Is politics of vengeance pushing Pakistan towards chaos?

Islamabad, Apr 08 (ANI): Pakistan Prime Minister Imran Khan addresses the nation, in Islamabad on Friday. (ANI Photo)

Gripped in its worst political turmoil, neighbouring Pakistan seems moving fast towards a possible political chaos. Pakistan's two major parties – the Pakistan Muslim League-Nawaz (PML-N) and the Pakistan People's Party (PPP), both have accused former Prime Minister, Imran Khan for the long-stretched turbulence that according to them finally affecting the country's diplomatic dealings.

Provincial elections in Khyber Pakhtunkhwa and Punjab, both of which have recently seen an increase in violence, are also on the political horizon. These will be followed by general elections at the end of the year, making it extremely difficult for the IMF to decide whether to release a loan in such volatile conditions.

According to Pakistani media, the IMF agreement with Pakistan, which has been on the verge of being signed for several days, will not take place due to political instability. According to reports, the IMF wants assurances from the country that any future regime in the country will honour the agreement signed now for a $7 billion fund.

With open hostility between political parties, the IMF is unlikely to obtain assurances from various politicians, particularly Khan's Pakistan Tehreek-e-Insaf (PTI), that they will abide by IMF conditions.

Another reason for the IMF loan delay could be the lender's requirement that Pakistan's bilateral lenders provide pledges to restructure its existing loans. China, Pakistan's main lender and staunch economic partner, remains adamantly opposed to debt restructuring. Beijing is treating Pakistan with the same contempt it has shown for its other strategic ally in South Asia, Sri Lanka. Despite signing a staff-level agreement with the IMF in September 2022, the Indian Ocean island nation is still waiting for a loan from the IMF because Beijing has refused to assist Colombo in restructuring its bilateral debt.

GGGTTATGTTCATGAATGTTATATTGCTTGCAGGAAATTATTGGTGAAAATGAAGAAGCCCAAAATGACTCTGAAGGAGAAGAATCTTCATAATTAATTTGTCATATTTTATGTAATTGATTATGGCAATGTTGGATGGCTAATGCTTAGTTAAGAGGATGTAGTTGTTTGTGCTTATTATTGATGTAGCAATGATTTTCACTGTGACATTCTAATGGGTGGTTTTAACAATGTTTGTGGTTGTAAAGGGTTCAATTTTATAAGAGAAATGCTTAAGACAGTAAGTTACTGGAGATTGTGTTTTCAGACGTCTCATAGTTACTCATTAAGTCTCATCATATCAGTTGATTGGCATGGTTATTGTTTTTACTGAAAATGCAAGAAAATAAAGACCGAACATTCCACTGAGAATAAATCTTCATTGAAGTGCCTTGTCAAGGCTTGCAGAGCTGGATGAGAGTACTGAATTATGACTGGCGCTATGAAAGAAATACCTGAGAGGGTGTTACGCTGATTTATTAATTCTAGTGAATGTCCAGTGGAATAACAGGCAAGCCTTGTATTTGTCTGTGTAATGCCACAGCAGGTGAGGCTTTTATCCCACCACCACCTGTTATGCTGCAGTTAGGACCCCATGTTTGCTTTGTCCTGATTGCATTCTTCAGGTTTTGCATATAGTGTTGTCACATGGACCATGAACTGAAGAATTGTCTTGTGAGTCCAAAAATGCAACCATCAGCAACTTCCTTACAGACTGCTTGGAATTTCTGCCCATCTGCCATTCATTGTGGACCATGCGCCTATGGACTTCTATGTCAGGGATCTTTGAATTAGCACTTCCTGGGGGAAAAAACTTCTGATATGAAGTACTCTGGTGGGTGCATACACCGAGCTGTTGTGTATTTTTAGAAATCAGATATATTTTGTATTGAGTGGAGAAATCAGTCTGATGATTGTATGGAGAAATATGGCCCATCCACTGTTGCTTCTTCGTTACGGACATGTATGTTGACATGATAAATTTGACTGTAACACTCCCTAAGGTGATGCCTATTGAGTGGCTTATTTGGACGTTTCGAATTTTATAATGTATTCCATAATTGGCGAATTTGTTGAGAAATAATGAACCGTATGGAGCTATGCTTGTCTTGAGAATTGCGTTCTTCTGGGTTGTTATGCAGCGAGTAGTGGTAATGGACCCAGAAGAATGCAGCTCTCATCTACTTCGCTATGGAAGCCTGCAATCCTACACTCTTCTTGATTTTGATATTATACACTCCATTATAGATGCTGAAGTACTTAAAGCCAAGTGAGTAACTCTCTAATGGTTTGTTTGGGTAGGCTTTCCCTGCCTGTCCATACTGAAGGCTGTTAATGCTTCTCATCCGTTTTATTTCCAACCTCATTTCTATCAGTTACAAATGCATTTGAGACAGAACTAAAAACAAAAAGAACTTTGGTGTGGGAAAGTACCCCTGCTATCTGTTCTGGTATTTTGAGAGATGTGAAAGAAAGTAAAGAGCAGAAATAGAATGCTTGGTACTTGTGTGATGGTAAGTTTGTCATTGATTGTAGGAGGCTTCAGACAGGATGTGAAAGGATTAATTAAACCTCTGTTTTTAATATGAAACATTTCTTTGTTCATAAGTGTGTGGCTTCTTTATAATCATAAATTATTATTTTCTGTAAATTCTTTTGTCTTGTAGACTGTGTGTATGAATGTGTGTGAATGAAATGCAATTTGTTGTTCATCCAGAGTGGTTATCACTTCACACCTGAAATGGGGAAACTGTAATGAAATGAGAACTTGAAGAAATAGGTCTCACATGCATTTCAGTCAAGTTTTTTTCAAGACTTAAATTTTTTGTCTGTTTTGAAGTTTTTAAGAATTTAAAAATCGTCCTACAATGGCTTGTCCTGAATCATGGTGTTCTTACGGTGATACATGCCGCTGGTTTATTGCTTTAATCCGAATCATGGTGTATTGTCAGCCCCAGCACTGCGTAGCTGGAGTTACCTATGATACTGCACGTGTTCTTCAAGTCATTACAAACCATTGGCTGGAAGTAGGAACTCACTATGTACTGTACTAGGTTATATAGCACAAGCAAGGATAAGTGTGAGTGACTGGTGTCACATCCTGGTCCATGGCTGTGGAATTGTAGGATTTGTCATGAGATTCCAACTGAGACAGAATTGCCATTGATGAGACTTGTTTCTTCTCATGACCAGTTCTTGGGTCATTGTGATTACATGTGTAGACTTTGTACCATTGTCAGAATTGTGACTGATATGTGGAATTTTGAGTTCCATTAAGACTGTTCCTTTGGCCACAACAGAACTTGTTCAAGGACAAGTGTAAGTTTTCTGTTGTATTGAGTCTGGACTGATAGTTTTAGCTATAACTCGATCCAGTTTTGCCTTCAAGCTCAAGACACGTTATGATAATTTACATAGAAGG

With rising violence in border areas with Afghanistan, rising nationalism in Balochistan and Sindh, and its attrition politics, Pakistan's Gulf friends with deep pockets are hesitant to commit additional support. Instead, friendly countries have made noises in recent months about investing in Pakistan but not providing easy money.

The Gulf nations, including Saudi Arabia and Qatar, have taken note of the powerful nationalist movement in Balochistan, where Baloch fighters have engaged Pakistan's security forces in an ongoing conflict. The nationalist movement in Balochistan has ensured that Islamabad's relations with Beijing have reached rock bottom, with attacks on Chinese nationals working to implement the $64 billion China Pakistan Economic Corridor (CPEC).

The CPEC is a massive economic and diplomatic failure for both Pakistan and China, as both face economic losses and unfulfilled dreams.

The United States is the other friendly country approached by the ruling regime. According to reports, Foreign Minister Bilawal Bhutto sought Washington's help in convincing the IMF to extend an early loan during his visit to New York on International Women's Day. Back in Islamabad, the finance ministry is said to have reached out to US officials in an attempt to break the impasse with the IMF.

Just yesterday, American Ambassador to Pakistan Donald Blome assured Islamabad that the US is eager to assist Pakistan in obtaining the IMF loan.

As friendly countries play it safe with Pakistan, and its own politicians pave the way for the country with good intentions, the IMF appears to be waiting and playing it safe with a country that has already taken at least 22 IMF loans and is eagerly awaiting its 23rd amid political turmoil, poor governance, rising violence, and economic uncertainty.